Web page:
MORE ABOUT LETTER BOXES AND BARNET by Jim Nelhams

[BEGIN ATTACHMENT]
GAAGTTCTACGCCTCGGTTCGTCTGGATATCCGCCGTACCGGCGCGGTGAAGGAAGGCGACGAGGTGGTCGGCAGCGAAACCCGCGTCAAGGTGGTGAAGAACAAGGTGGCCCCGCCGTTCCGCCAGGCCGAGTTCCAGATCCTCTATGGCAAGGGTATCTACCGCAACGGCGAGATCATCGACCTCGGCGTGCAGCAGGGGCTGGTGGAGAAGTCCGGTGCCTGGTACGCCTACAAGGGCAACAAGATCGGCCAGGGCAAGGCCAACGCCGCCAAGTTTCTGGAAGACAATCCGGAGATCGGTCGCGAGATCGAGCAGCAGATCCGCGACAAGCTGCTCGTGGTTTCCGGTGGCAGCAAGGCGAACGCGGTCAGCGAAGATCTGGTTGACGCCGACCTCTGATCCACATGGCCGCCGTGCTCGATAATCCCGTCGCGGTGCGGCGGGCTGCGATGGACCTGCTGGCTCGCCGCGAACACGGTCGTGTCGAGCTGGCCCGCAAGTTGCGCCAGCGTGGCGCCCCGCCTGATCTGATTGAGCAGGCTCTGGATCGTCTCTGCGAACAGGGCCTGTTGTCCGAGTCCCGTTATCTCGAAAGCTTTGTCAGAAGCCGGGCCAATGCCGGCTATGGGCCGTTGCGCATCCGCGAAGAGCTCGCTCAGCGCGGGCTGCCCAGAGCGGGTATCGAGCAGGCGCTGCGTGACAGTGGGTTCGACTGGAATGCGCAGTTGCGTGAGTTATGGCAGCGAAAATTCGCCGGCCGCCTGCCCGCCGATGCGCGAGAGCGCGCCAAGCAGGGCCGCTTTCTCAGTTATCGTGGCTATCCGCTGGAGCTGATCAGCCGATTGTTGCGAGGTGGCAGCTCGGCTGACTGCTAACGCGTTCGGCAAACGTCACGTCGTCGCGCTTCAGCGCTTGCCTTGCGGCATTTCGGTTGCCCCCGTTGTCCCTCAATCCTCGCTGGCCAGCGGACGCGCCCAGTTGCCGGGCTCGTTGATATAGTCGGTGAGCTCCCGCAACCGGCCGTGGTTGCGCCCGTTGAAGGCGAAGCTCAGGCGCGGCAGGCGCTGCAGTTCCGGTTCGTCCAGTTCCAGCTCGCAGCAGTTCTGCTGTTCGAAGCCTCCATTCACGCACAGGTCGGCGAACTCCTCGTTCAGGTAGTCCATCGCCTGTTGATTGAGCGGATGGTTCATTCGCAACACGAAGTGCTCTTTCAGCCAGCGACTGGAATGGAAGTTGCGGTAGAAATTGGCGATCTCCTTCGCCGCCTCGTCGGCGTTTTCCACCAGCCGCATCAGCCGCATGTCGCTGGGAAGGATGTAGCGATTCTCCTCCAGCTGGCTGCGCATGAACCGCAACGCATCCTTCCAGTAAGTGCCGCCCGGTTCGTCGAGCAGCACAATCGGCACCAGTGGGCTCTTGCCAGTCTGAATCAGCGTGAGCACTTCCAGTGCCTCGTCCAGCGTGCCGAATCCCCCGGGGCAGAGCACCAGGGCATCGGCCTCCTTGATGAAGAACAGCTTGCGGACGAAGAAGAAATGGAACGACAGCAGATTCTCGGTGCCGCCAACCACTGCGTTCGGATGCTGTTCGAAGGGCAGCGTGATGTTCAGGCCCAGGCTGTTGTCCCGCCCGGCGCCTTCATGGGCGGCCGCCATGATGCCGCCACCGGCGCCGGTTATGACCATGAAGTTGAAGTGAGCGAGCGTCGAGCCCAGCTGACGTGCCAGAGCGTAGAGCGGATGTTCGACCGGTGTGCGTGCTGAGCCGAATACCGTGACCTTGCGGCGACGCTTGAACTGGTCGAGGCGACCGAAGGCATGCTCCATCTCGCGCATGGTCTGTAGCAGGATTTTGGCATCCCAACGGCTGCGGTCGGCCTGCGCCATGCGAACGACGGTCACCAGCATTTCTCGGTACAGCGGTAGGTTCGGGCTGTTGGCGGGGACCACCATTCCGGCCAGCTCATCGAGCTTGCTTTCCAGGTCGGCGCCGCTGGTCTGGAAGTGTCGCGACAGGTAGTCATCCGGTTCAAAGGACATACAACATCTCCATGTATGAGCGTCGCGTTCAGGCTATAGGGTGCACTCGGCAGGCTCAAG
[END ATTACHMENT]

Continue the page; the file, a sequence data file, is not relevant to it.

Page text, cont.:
Although Jo and I had been aware of different types of letter boxes, our interest was heightened when Jo started a project with her school class based on the decade of the 1930s – a decade in which there were three monarchs: George V, Edward VIII and George VI. This triggered the question – “Were there any Edward VIII letter boxes?” Shortly afterwards, I became aware of the work on letter boxes started for HADAS by Bill Firth, and found his files in the Garden Room. Bill had joined the Letter Box Study Group, and I have since joined. I am hoping to have access to the LBSG database to compile a list of all the boxes in the Borough of Barnet. So far, 15 of the postcodes in the borough have been surveyed, and I am looking at the remaining two: HA8 and EN4, both of which cross borough boundaries. If anybody is interested in LBSG or post boxes in general, I would be happy to talk to them. A few points of local interest: • an old print of men playing football in Barnet market in the late 18th century also shows a Post Office on Barnet Hill next to what used to be the “Red Lion” and is now called “The Venue”. • a blue plaque on a house on Hadley Common marks the house where Anthony Trollope and his mother Fanny lived. His sister died during their stay in the house, and is buried in the churchyard at Monken Hadley. • Roland Hill lived at “Bruce Castle”, which is now a museum. The museum includes several post boxes, including a rare “airmail” box. • our borough has several unusual boxes including an “anonymous” box – one with Victoria’s cipher, in Cyprus Road, and a box incorporating a stamp machine in Totteridge. • the first “lamp box”, one attached to a post, was installed in 1895 just north of Avenue House in Lichfield Grove. Places to visit: Bruce Castle Museum, Lordship Lane, Tottenham, London N17 8NU Tel: 020 8808 8772 The British Postal museum and Archive (BPMA) Freeling House, Phoenix Place, London WC1X ODL. Tel: +44 (0)20 7239 2570 Prehistoric Village found at Stonehenge The village found at Durrington Walls near Stonehenge was part of a much larger religious complex. “Stonehenge isn’t a monument in isolation,” said Mike Parker Pearson of the Riverside Project, an initiative run by six English Universities and partially funded by the National Geographic Society. “It is one of a pair – one in wood and one in stone.” He.added that the dates for the village are “exactly the same time in radiocarbon terms, as for the “building of the sarsens.” (Radio carbon dated to 2600-2500 BC).The six houses so far excavated had clay floors and wooden walls, and there are outlines in the floor of fireplaces and furniture. This might have been accommodation for the builders of the monument